The Global Adult Tobacco Survey (GATS) is one of four surveys which form part of the Global Tobacco Surveillance System (GTSS). South Africa joined 136 other countries (including 8 African countries) to implement GATS in 2021.
Tobacco use is a leading cause of mortality and morbidity globally. With 80% of smokers living in low- and middle-income countries (LMICs), these countries (including South Africa with a tobacco use prevalence of about 22%) are expected to experience the heaviest burden of tobacco-related diseases and mortality in the future if nothing is done to curb the tide. However, tobacco use related mortality and morbidity are preventable if smoking rates decline (through lower initiation and increased cessation rates).
The implementation of the World Health Organization Framework Convention on Tobacco Control (WHO FCTC) has been effective in reducing tobacco use globally. In line with FCTC guidelines, countries are obligated to monitor tobacco use.
GATS is a global standard household survey that monitors tobacco use among adults aged 15 years and older. It aims to enhance countries’ capacity to develop, implement, and monitor tobacco control interventions through systematic monitoring of adult tobacco use and tracking of key tobacco control indicators.
Global Adult Tobacco Survey (GATS) is being implemented for the first time in South Africa in 2021 to collect data on the prevalence of tobacco use and other key tobacco control indicators, including exposure to second-hand smoke, quit attempts, knowledge, attitude and perception towards tobacco use, exposure to tobacco messaging and advertising, as well as economics of tobacco use.
Dr Catherine Egbe is the principal investigator of GATS SA 2021.
Tobacco endgame is geared towards permanently phasing out the use of tobacco products or significantly restricting their use and availability (McDaniel, Smith, & Malone, 2016).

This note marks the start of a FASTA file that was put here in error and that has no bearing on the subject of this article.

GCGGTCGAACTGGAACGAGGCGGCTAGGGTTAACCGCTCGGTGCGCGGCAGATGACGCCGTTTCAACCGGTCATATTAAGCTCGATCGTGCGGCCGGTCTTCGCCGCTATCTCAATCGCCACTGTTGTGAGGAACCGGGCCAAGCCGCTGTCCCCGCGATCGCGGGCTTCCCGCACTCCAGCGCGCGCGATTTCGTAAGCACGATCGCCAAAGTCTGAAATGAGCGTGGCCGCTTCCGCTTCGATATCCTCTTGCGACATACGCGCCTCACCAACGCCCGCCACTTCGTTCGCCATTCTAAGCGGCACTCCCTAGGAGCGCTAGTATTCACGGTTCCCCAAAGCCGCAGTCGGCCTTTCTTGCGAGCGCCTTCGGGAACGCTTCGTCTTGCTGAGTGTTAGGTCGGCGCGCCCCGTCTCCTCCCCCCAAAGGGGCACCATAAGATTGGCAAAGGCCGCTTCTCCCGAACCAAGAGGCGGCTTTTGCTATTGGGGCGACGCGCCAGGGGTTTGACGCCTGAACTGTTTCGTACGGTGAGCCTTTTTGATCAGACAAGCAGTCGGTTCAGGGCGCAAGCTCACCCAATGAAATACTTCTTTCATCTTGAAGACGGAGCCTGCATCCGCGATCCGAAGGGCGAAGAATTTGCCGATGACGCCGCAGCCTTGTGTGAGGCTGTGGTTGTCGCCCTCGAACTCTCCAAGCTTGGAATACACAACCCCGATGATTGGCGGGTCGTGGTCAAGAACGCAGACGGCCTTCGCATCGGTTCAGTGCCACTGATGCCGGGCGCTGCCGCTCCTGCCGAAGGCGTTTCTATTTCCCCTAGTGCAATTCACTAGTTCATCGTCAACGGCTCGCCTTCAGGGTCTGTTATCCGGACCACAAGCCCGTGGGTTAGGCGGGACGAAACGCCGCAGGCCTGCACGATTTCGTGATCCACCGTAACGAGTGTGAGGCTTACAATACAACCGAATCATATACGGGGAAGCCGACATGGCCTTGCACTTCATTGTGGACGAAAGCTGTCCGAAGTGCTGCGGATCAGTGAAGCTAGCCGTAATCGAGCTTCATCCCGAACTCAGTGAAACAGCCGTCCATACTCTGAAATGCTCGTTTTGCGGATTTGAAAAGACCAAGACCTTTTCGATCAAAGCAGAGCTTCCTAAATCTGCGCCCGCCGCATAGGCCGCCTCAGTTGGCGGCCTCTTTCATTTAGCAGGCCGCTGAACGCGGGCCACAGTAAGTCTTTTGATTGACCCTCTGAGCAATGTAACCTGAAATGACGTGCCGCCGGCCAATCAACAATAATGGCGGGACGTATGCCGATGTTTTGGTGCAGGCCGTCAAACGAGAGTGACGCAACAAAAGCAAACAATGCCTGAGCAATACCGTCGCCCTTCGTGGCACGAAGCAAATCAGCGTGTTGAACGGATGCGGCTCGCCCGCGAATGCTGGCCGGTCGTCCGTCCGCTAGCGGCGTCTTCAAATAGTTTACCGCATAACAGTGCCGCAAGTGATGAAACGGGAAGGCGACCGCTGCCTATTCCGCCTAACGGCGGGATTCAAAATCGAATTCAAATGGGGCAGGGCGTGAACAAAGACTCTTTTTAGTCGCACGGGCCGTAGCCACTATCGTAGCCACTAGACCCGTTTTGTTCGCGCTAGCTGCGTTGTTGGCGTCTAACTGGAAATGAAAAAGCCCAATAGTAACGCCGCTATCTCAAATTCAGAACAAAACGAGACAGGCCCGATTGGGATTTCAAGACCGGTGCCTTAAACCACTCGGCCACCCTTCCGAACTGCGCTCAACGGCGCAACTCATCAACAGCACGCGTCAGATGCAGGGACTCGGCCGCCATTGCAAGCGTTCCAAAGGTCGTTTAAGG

Study aim: To ascertain which tobacco control strategies Africans would support to achieve a permanent phasing out of the use of tobacco products or significantly restricting or reducing their use and availability in society as a way to bring an end to the tobacco epidemic.
Methods: This is an exploratory mixed methods research. The qualitative research phase would explore African perspectives towards tobacco endgame and the strategies that may better achieve this aim in the continent. Quantitative research phase will be conducted to investigate support for the implementation of various endgame strategies emerging from the qualitative phase.
Expected outcome: This study will provide an African perspective to tobacco endgame. Findings from this study will show the level of support for the concept of tobacco endgame and the strategies that would be more suitable to implement within Sub-Saharan Africa to bring about the phasing out of tobacco use and its associated epidemic.
Please contact the principal investigator for inquiries about this project.
The Protect Our Next or ‘Thina Abantu’ campaign brings together experts from civil society and research in South Africa who are working towards achieving a Tobacco-Free South Africa through comprehensive legislation. Official partners of this campaign include the Alcohol, Tobacco and Other Drug Research Unit of the South African Medical Research Council, National Council Against Smoking, Cancer Association of South Africa, Heart and Stroke Foundation of South Africa, and the South African Tobacco Free Youth Forum, all coordinated by the Campaign for Tobacco-Free Kids. South Africa’s new tobacco bill, The Control of Tobacco and Electronic Delivery Systems Bill was opened for public comment in 2018. The Protect Our Next campaign seeks for the speedy passing of the bill into law in order to protect the young generation from being recruited by the tobacco industry as replacement smokers or nicotine addicts.
I serve as a tobacco control research expert on this campaign.
Visit the Protect Our Next Campaign page for more information.